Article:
We Must Trust in God

The circumstances of life frequently tempt us to doubt God’s goodness. Like Abraham in his childlessness, our lives often seem to be spinning out of control. Relationships, work, sickness, anxiety—there is much that threatens to overwhelm us. Above all, our own sin burdens us and weighs us down. Through it all, the Gospel is a message of hope founded on our faith in what God alone can provide: righteousness is found only by faith in Christ’s atoning work. We are invited into God’s favor if we will bring nothing to Him but our need, with trust in His divine care. It is sinners trusting in Christ not the righteous trusting in themselves who are the children of Abraham and are entitled to the promises God made to Abraham. The hymn “On Christ the Solid Rock” declares:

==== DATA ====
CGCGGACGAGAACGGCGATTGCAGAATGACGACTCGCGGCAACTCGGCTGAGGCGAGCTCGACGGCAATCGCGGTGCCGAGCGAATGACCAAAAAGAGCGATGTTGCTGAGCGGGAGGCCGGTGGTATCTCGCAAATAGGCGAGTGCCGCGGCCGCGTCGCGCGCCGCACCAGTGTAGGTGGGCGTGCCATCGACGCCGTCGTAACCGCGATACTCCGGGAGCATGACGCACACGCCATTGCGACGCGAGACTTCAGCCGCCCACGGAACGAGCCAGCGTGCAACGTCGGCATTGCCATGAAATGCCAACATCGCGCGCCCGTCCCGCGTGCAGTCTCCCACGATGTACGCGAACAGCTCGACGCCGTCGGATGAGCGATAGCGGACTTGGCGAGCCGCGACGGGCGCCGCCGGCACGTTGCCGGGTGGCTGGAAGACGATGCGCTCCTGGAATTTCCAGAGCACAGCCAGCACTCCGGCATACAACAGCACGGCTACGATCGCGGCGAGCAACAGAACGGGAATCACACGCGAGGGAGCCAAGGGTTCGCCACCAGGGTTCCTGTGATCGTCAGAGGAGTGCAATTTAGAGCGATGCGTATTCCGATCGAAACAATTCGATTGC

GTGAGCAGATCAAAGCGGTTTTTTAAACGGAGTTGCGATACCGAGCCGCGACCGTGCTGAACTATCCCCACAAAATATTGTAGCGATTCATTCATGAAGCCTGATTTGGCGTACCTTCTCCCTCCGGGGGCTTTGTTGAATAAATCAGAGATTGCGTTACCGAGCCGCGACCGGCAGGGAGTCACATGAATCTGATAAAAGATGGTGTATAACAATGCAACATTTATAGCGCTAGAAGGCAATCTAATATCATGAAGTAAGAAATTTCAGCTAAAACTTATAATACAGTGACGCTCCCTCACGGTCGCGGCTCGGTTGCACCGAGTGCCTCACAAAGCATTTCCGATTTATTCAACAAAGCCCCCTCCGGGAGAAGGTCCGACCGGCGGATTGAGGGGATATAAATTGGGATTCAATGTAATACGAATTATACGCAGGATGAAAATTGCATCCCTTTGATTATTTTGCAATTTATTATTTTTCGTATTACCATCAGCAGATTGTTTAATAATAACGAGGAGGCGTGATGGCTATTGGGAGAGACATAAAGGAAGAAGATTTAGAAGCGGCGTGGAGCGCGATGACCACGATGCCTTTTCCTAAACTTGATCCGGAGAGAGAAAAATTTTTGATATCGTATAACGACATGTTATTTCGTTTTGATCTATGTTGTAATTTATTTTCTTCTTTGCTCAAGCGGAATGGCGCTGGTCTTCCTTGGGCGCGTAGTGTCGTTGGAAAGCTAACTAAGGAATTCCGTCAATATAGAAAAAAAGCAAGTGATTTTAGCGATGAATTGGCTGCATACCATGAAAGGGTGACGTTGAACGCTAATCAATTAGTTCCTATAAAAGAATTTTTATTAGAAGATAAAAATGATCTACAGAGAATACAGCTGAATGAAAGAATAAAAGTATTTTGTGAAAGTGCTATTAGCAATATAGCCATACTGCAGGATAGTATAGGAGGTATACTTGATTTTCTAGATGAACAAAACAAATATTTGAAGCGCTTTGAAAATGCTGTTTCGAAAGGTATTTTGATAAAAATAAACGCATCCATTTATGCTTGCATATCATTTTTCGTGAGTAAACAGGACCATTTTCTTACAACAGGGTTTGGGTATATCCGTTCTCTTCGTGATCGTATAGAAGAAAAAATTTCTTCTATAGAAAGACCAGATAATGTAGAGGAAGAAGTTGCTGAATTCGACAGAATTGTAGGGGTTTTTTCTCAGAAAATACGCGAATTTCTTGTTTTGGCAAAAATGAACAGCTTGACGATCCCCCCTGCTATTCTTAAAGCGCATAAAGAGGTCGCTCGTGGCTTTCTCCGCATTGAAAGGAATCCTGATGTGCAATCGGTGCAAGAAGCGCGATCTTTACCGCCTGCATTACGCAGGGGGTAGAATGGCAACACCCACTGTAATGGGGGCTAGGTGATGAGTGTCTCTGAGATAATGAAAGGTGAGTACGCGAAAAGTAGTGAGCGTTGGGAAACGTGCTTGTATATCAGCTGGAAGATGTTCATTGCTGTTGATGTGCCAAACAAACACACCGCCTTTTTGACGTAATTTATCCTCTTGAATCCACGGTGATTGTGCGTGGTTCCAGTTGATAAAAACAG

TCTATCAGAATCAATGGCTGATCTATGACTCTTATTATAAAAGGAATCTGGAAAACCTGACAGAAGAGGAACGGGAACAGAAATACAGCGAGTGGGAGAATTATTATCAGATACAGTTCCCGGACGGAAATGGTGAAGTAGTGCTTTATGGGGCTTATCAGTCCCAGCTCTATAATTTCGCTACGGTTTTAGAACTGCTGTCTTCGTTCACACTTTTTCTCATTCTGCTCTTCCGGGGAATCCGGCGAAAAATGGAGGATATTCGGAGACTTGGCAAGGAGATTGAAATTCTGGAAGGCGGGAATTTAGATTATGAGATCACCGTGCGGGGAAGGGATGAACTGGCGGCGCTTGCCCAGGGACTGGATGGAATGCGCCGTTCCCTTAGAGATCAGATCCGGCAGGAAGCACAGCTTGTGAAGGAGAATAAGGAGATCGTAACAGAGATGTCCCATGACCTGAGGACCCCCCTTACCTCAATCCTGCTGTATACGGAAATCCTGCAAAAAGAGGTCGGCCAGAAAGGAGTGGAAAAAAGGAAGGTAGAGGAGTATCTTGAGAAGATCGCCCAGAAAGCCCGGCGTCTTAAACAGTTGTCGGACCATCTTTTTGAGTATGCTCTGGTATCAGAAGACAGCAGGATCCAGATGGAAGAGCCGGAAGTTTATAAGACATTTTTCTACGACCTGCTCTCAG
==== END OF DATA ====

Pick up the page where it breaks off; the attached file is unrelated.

My hope is built on nothing less
Than Jesus’ blood and righteousness.
I dare not trust the sweetest frame,
But wholly trust in Jesus’ Name.

God Justifies the Ungodly

Justification came through God granting both Abraham and David righteousness, despite their sin. Paul quoted David as a second example of righteousness by faith. He cited Psalm 32:1–2 to demonstrate that David’s righteousness (blessedness) was not based on his works. David had broken three of the Ten Commandments when he coveted Bathsheba, committed adultery with her, and had her husband, Uriah, murdered. David’s case was hopeless. All he could do was cast himself before God and beg for mercy. Thanks be to God that He is merciful and He justifies the ungodly. David’s lawless deeds were forgiven and his sins were covered. In the very next chapter of this letter, Paul affirmed again that God justifies the ungodly, because Jesus did not die for the righteous, but for the ungodly — you and me! (Romans 5:6) Jesus’ sacrifice “covers” our sin (Romans 4:7) and rescues us from God’s wrath.